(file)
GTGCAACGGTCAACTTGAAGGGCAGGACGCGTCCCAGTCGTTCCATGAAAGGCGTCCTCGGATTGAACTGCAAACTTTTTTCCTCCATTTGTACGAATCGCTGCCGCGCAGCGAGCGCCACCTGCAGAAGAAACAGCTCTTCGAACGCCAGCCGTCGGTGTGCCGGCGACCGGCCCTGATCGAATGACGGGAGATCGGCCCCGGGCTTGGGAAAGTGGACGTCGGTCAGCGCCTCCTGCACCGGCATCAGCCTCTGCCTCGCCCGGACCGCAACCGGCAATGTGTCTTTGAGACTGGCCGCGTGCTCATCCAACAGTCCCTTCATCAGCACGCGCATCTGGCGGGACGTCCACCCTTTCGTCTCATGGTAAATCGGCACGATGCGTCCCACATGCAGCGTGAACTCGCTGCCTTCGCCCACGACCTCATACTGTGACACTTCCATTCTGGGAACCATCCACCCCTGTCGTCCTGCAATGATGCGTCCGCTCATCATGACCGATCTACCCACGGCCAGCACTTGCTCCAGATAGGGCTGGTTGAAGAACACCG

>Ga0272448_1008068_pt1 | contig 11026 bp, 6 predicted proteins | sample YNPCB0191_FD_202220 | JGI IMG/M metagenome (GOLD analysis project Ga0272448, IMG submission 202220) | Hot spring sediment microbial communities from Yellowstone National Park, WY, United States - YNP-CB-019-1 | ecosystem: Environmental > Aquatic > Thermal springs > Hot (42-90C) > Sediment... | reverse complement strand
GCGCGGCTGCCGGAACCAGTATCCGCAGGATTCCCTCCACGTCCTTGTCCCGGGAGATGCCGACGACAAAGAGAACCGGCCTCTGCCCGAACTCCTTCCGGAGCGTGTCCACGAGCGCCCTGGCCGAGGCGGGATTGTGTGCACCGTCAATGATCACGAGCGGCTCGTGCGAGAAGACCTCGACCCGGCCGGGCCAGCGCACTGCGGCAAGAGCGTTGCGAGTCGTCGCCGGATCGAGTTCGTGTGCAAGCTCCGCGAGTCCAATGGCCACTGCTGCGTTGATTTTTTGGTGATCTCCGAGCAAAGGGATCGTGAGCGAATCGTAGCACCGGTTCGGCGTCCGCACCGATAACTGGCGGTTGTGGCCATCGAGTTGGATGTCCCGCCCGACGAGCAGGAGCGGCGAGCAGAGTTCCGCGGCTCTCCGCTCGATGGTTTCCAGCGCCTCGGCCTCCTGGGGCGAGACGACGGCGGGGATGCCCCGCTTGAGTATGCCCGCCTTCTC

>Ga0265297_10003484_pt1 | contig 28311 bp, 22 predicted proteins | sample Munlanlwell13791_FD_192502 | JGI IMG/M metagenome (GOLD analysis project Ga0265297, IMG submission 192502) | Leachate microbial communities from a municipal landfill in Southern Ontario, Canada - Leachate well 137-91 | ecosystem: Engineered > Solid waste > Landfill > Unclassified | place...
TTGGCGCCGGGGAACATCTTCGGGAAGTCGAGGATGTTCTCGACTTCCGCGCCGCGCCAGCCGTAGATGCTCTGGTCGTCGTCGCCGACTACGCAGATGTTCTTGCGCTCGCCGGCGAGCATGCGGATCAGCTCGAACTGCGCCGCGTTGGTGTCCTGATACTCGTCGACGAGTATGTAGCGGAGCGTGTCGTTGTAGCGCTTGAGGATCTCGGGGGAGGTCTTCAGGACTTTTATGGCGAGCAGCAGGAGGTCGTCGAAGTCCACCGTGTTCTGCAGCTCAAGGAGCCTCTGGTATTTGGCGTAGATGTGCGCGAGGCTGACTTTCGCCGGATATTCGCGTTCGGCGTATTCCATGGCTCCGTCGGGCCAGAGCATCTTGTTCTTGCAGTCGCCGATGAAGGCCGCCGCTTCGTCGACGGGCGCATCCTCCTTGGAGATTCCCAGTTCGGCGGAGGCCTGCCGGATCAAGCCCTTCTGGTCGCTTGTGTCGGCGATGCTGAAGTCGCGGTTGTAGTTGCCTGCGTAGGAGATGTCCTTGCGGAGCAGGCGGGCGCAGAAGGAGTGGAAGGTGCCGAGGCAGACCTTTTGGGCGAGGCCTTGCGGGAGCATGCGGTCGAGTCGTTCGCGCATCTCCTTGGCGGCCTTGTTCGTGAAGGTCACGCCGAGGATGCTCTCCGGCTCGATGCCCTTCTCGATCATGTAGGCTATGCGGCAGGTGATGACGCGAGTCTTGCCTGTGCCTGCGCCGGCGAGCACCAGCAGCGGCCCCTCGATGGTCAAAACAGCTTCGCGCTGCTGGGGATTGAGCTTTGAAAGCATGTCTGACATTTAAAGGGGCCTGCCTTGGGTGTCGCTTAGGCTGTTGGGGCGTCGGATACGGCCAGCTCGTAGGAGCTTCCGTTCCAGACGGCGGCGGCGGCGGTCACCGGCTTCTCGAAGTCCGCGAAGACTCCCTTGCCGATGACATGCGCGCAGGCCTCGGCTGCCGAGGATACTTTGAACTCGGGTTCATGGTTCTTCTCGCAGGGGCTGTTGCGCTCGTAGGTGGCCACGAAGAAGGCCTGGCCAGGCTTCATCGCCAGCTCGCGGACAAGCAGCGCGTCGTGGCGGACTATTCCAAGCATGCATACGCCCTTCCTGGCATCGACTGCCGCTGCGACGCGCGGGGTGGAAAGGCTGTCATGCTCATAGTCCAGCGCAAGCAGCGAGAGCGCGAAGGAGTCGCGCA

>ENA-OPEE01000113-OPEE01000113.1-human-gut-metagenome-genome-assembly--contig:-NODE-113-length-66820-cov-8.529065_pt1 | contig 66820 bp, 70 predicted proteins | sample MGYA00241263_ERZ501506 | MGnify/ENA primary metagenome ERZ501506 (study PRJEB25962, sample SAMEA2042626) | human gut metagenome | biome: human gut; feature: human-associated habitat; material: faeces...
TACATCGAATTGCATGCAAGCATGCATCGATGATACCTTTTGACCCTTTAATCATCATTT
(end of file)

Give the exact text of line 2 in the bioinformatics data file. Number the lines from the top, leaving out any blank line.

>Ga0272448_1008068_pt1 | contig 11026 bp, 6 predicted proteins | sample YNPCB0191_FD_202220 | JGI IMG/M metagenome (GOLD analysis project Ga0272448, IMG submission 202220) | Hot spring sediment microbial communities from Yellowstone National Park, WY, United States - YNP-CB-019-1 | ecosystem: Environmental > Aquatic > Thermal springs > Hot (42-90C) > Sediment... | reverse complement strand